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But it’s great fun to dream. Maybe a decree Auctoritatis ecclesiasticae territorialis (cf. article 36 of the Vatican II liturgy constitution Sacrosanctum conilium) could give to bishops’ conferences final approval of liturgical translations, with the role of the Holy See being merely to certify these decisions, as Vatican II stated? Advisory bodies to the Holy See such as Vox clara would be dissolved with immediate effectiveness. Auctoritatis could state that all translation work is suspended for three years (unless if conferences decide otherwise) for a time of review, evaluation, and renewed cooperation between bishops, clergy, liturgists, and translation experts. The wise counsel of Liturgiam authenticam, building as it does upon Comme le prévoit, would be commended to translators, especially the direction at no. 25 that translations be “easily understandable.” The legal provisions for the approval process in Liturgiam would be withdrawn, and conferences would be free to elaborate their own procedures.
Probably not, eh?
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Another dream: a decree Nobili simplicitate (cf. Sacrosanctum conilium 34) would return to diocesan bishops the authority to regulate celebration of the liturgy according to the 1962 (pre-Vatican II) liturgical books. Bishops would be advised to show generous solicitude to those who do not yet accept the liturgical reforms of the Second Vatican Council, even as they strive to lead all their people to greater understanding of the reason behind the council’s liturgical reforms. Bishops would be advised to witness to exemplary celebration of the reformed liturgy, refraining from celebrating themselves the preconciliar form of liturgy, lest confusion be sown and a sort of “parallel church” arise.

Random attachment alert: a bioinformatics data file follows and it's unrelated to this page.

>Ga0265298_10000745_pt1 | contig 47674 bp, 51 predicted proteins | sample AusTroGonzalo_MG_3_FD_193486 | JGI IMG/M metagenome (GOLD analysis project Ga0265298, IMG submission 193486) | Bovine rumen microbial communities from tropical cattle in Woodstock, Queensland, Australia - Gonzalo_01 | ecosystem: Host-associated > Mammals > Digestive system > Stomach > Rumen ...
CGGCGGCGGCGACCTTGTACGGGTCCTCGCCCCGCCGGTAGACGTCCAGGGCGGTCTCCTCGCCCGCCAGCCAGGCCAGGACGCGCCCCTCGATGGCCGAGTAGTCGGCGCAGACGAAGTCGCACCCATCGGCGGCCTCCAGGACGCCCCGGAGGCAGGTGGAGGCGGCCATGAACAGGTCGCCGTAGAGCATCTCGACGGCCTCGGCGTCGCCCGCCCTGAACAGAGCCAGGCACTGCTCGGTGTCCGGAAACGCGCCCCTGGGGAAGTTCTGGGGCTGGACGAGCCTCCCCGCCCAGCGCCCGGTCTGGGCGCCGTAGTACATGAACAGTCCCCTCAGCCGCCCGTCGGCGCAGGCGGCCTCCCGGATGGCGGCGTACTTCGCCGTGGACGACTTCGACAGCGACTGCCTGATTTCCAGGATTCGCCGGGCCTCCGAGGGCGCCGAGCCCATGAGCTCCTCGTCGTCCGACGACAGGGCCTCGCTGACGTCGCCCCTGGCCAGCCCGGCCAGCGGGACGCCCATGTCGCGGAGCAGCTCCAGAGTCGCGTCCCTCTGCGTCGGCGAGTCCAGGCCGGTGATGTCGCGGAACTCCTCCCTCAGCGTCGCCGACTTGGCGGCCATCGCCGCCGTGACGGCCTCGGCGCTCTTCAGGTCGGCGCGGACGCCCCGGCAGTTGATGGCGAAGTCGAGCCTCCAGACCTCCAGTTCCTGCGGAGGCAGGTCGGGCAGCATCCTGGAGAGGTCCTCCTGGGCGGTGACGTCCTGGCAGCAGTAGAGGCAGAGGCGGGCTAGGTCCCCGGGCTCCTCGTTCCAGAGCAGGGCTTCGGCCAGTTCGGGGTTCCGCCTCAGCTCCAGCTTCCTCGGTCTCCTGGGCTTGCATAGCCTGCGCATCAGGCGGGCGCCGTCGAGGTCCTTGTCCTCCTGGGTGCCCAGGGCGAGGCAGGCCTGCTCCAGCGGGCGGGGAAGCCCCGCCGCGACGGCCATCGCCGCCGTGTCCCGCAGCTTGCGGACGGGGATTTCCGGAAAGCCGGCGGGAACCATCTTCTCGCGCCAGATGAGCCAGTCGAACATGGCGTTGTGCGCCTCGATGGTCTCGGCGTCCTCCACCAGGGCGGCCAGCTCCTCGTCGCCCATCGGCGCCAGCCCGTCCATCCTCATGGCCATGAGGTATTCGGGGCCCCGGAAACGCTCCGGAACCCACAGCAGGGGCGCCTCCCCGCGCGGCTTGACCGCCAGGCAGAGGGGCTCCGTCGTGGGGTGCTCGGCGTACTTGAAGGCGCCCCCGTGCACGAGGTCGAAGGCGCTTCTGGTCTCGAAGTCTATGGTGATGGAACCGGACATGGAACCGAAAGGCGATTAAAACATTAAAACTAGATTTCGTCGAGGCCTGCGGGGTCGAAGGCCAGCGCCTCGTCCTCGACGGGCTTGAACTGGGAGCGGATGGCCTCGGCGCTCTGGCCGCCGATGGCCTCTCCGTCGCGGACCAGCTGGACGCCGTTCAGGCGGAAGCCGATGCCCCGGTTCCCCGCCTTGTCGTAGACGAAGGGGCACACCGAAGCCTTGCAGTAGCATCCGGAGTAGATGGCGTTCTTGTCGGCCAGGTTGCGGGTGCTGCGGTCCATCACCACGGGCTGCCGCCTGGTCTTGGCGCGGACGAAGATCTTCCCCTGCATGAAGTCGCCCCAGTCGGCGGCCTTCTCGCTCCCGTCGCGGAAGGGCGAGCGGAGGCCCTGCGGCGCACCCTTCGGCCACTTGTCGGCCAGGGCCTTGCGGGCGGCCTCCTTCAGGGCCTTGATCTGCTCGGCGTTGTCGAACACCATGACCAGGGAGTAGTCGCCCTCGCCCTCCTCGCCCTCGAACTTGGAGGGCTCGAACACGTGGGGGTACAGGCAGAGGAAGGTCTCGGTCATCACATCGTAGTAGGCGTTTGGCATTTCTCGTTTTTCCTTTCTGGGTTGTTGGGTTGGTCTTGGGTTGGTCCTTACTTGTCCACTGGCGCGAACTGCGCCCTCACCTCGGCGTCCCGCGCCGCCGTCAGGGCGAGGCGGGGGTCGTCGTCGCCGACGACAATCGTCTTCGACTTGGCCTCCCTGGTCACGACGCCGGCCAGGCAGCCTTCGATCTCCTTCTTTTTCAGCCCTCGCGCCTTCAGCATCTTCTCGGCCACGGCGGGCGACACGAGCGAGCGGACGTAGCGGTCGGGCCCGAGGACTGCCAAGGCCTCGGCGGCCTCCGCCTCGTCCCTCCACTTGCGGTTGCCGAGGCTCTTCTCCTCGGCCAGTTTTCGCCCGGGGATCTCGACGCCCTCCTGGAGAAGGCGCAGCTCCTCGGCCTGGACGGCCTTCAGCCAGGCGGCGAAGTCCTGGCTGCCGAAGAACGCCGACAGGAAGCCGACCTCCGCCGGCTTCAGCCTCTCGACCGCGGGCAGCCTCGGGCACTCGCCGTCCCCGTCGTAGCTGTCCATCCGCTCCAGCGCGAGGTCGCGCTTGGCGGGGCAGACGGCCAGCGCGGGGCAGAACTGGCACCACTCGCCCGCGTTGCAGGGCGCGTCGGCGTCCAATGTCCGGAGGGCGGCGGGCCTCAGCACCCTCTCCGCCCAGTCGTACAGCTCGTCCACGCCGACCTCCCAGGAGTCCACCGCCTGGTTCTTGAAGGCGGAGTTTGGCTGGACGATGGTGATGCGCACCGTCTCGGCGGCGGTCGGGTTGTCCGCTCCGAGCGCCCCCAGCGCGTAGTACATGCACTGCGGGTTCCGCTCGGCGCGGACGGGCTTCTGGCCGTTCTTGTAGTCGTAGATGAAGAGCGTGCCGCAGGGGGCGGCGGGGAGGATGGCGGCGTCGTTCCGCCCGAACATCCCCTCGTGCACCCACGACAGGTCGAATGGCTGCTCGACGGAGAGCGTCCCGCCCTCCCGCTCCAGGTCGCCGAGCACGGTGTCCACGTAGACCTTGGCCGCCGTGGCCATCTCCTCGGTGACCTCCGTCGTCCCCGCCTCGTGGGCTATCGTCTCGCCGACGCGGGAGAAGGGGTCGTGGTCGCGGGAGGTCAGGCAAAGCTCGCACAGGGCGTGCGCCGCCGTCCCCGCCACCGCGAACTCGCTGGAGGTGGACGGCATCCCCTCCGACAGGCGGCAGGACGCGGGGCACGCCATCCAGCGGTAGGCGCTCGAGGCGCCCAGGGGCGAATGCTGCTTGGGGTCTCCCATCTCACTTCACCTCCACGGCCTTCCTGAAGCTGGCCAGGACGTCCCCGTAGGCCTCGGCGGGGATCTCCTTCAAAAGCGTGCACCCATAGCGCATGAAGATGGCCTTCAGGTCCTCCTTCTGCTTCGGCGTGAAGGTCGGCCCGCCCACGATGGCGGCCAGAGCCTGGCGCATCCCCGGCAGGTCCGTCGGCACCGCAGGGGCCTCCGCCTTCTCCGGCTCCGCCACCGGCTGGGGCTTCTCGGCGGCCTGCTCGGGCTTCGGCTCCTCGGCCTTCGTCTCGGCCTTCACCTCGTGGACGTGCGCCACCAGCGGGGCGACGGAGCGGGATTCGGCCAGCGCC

Probably not, eh?
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Some of us are (to use necessary but sometime unhelpful labels) rather “traditional” when it comes to liturgy. I always follow the book when I celebrate, including all the genuflections. I’ve increased considerably the amount of Latin chant at St. John’s Abbey, eg. including four Latin Mass ordinaries (where there had been one) in our choir stall binders in conjunction with implementation of the new English Missal. I pushed for (and got) incense at Mass every Sunday when the new Missal came. I was about to push for a dress code for readers and other liturgical ministers (no jeans, etc.) in our School of Theology•Seminary, until this new pope came along and my case got weakened.
As much as I appreciate the pope’s simpler style and his throwing overboard all these archaic and irrelevant signs of monarchical and aristocratic power, I admit to mixed feelings about it all. Simplicity is good, but tackiness isn’t. Will that be the unfortunate consequence of his liturgical revolution? Will there be an aesthetic price?
Pope Benedict put before us the importance of beauty in the church’s life. Alas, his style of celebrating the liturgy, as beautiful as it was, had a rather narrow notion of beauty. It was too Eurocentric, too archaic, too fussy and precious, too aristocratic, too clericalist. I fear that not much of his vision will last. And that’s a shame. In my ideal world, we would draw on Pope Benedict’s inspiration as we find new ways to integrate the artistic riches of our heritage into the very changed conditions of the world we live in.
I also wonder whether Pope Francis isn’t doing too much all at once. Is this hurting some people’s feelings? (Yes, judging from the blogosphere.) Is it confusing some people? (Yes, judging from my conversation with theology students, including some I wouldn’t call “conservative.”) I hope Pope Francis proves to be a uniter and not a divider.
That’s my prayer. Pope St. Pius V, pray for us.